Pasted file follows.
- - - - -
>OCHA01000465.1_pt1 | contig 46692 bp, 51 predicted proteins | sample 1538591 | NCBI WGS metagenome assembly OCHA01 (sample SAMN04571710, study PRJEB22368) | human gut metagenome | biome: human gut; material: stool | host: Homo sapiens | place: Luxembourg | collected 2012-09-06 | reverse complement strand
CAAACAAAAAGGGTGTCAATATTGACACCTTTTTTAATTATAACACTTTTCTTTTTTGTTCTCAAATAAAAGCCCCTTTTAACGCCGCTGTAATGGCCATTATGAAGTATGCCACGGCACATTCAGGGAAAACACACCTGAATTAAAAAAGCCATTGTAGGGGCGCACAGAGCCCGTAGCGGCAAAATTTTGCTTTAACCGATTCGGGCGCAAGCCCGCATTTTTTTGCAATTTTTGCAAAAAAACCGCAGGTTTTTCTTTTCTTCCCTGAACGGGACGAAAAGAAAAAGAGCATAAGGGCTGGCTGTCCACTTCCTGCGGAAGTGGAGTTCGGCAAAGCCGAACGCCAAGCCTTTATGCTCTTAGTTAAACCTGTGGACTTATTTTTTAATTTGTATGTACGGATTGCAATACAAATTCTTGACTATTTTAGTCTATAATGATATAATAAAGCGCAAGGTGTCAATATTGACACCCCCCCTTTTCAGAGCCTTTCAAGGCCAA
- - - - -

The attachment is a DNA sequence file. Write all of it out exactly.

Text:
>OCHA01000465.1_pt1 | contig 46692 bp, 51 predicted proteins | sample 1538591 | NCBI WGS metagenome assembly OCHA01 (sample SAMN04571710, study PRJEB22368) | human gut metagenome | biome: human gut; material: stool | host: Homo sapiens | place: Luxembourg | collected 2012-09-06 | reverse complement strand
CAAACAAAAAGGGTGTCAATATTGACACCTTTTTTAATTATAACACTTTTCTTTTTTGTTCTCAAATAAAAGCCCCTTTTAACGCCGCTGTAATGGCCATTATGAAGTATGCCACGGCACATTCAGGGAAAACACACCTGAATTAAAAAAGCCATTGTAGGGGCGCACAGAGCCCGTAGCGGCAAAATTTTGCTTTAACCGATTCGGGCGCAAGCCCGCATTTTTTTGCAATTTTTGCAAAAAAACCGCAGGTTTTTCTTTTCTTCCCTGAACGGGACGAAAAGAAAAAGAGCATAAGGGCTGGCTGTCCACTTCCTGCGGAAGTGGAGTTCGGCAAAGCCGAACGCCAAGCCTTTATGCTCTTAGTTAAACCTGTGGACTTATTTTTTAATTTGTATGTACGGATTGCAATACAAATTCTTGACTATTTTAGTCTATAATGATATAATAAAGCGCAAGGTGTCAATATTGACACCCCCCCTTTTCAGAGCCTTTCAAGGCCAA